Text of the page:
While I understand back in Mr. Lord’s time, no one really cared where their goods came from as long as they were cheap enough, I would submit that there is a growing number of us who do care.
    Mr Lord may be new to the Internet and may need help understanding how to exactly operate his browser. Not surprisining given the mess that the latter generations have left for us to clean up.

  • http://basiscraft.com Thomas Lord

    Loren,

    Sure, in my long, long life (I’m practically dead, thanks for the reminder) it’s true of I’ve seen a lot of things come and go without changing much. I’ve known plenty of people over the years, too. Damned if isn’t the case that just about everyone of a certain minimal vague awareness learns pretty quickly where to buy pizza, who to shop with in the ‘hood or what places aren’t of much interest, which days and places host local fresh produce or other food, and so forth.

    I think most of the people I’ve met have experience similar to mine in that we certainly have not felt a burning hole in our lives where there ought to be an expensive little gadget to help us double check yelp anywhere, anytime, or tweet for some advice from our trusted followers, within covered areas, subject unavoidable outages, overage charges may apply, do not taunt happy fun ball.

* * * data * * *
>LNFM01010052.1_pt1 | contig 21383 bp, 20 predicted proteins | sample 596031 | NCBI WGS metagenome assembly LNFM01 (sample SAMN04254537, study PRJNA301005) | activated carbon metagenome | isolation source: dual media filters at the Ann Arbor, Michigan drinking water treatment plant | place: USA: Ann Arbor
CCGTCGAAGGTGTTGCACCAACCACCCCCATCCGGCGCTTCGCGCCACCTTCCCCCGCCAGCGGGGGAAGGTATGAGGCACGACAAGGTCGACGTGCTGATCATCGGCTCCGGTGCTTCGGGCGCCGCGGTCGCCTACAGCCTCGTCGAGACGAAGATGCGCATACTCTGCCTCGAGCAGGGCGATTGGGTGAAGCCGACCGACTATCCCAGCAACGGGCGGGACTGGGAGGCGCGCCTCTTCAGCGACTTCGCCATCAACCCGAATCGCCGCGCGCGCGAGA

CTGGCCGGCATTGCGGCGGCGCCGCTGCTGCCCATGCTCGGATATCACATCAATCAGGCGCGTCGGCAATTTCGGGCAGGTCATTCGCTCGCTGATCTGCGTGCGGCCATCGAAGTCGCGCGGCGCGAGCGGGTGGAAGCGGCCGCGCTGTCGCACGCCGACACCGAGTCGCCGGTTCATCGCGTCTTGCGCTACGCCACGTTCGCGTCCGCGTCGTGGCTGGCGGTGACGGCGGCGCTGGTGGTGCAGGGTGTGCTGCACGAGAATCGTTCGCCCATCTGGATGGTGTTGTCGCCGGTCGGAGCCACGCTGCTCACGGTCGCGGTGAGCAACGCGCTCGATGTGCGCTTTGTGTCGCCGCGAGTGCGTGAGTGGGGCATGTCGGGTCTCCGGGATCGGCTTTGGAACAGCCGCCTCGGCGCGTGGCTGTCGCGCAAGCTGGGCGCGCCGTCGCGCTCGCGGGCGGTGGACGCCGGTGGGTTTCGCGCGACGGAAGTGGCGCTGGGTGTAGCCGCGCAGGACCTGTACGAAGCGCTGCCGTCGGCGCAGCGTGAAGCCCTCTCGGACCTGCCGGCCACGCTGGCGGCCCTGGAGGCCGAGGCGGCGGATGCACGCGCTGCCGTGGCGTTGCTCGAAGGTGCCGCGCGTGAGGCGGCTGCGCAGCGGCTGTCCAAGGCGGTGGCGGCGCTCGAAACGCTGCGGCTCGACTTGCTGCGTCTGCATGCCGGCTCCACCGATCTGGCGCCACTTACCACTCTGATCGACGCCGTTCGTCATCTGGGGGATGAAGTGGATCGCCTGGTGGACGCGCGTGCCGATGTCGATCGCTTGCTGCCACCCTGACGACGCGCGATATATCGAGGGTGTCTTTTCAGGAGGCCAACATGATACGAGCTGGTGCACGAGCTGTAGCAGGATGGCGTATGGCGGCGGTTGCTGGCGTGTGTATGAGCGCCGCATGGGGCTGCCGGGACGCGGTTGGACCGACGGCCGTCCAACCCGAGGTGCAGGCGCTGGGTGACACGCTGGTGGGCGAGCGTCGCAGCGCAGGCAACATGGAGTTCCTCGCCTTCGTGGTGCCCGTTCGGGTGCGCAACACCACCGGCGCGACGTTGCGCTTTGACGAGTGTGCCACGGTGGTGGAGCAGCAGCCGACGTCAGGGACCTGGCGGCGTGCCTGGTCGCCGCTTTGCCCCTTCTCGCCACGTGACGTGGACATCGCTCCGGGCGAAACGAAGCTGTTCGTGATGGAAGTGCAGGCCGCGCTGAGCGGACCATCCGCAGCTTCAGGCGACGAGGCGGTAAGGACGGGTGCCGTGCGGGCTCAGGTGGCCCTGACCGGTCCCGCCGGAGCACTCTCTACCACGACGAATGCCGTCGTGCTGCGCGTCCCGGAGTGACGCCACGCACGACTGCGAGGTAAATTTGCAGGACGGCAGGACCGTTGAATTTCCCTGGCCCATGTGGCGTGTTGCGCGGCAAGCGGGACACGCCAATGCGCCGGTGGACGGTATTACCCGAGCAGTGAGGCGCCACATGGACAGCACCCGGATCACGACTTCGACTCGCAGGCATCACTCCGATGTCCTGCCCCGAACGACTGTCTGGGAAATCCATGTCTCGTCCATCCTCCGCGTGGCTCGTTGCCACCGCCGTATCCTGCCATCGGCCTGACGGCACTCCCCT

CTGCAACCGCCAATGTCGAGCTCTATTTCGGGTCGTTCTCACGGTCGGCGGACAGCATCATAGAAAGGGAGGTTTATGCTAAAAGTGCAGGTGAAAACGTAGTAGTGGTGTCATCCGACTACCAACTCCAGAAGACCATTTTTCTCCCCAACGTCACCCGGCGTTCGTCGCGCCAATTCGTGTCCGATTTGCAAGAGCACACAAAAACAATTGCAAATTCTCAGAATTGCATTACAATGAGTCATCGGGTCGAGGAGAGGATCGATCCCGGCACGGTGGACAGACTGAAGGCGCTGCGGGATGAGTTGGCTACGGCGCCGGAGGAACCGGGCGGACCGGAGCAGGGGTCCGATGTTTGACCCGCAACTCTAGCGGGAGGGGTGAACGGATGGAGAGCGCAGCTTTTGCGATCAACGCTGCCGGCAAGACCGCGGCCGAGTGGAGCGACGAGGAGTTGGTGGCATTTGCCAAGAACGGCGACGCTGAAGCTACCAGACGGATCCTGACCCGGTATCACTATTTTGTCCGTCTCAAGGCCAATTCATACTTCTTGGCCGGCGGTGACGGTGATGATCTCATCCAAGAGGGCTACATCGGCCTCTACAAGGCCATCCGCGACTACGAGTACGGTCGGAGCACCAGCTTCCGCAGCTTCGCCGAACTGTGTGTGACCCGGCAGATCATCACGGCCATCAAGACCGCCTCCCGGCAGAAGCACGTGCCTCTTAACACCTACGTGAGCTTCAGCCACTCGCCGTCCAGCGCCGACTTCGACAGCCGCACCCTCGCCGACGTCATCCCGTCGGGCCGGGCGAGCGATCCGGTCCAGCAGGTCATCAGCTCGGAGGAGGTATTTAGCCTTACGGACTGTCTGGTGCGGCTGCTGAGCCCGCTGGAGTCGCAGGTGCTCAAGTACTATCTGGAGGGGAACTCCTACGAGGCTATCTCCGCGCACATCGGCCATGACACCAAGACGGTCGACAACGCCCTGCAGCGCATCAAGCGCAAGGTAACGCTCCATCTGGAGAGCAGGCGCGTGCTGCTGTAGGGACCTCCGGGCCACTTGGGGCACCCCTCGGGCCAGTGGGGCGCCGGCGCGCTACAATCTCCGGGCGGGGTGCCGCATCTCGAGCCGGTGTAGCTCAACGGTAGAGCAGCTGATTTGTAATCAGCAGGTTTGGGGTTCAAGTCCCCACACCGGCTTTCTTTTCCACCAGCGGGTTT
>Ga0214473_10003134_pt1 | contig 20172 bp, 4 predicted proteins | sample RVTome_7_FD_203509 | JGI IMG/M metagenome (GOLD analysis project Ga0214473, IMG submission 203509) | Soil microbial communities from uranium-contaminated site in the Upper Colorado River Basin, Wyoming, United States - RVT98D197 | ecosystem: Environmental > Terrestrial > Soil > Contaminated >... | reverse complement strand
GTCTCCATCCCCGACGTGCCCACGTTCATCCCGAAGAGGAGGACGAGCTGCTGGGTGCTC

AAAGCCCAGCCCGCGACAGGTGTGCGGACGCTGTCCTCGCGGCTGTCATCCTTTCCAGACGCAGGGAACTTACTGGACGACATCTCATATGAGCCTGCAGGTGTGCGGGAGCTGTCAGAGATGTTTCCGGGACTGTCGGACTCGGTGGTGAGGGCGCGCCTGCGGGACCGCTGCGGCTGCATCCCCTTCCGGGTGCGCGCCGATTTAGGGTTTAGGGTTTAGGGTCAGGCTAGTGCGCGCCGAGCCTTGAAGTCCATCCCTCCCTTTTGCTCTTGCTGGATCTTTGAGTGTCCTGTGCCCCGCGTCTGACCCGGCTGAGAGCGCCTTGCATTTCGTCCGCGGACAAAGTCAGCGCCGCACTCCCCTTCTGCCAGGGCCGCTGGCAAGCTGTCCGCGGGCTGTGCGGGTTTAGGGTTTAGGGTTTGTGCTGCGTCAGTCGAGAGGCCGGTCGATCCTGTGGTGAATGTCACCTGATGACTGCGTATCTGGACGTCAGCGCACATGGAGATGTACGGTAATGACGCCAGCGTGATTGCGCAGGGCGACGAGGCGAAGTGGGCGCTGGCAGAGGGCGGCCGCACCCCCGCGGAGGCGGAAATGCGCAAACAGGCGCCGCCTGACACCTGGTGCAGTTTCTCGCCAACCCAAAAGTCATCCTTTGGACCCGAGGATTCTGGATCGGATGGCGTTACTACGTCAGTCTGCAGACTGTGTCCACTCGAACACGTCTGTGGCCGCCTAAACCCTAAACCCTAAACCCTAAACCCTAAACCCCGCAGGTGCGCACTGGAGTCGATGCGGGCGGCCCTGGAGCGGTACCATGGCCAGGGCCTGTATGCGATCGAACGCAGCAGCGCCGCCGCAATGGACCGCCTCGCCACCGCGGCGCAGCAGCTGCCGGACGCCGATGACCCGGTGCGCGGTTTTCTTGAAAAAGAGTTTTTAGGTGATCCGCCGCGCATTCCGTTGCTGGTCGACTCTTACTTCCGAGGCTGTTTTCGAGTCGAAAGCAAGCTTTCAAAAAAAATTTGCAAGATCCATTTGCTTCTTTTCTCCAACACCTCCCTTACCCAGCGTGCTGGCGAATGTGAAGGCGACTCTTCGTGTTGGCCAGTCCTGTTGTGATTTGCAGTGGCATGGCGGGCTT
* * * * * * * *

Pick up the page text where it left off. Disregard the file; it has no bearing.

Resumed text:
There is some think-tank construct called “the hype cycle”- I forget from who thought it up but Google quickly reminds that Wikipedia has an entry (it was Gartner). You know, “peak of inflated expectations” followed by “trough of disappointment” and all that.

    All I’m saying here is that this category of devices looks to be cresting at that “peak of inflated expectations” and its reasonable to start talking about exactly why the crash is coming. I think a good place to start is with that question facing many iPhone buyers: “I payed *how much* for this, again? *Really*? Where’s my flying car?”

    Given the fierceness with which various firms fight to get a chunk of the consumer dollars from this thing – they sell it below cost for debt obligations and contractually ensure monopolies on bandwidth and software and certain forms of “content” — given all the leveraging of this device category to separate the consumer from fairly substantial amounts of money — given all that you’d think the story, by now, of their utility would be pretty well articulated. Where is it?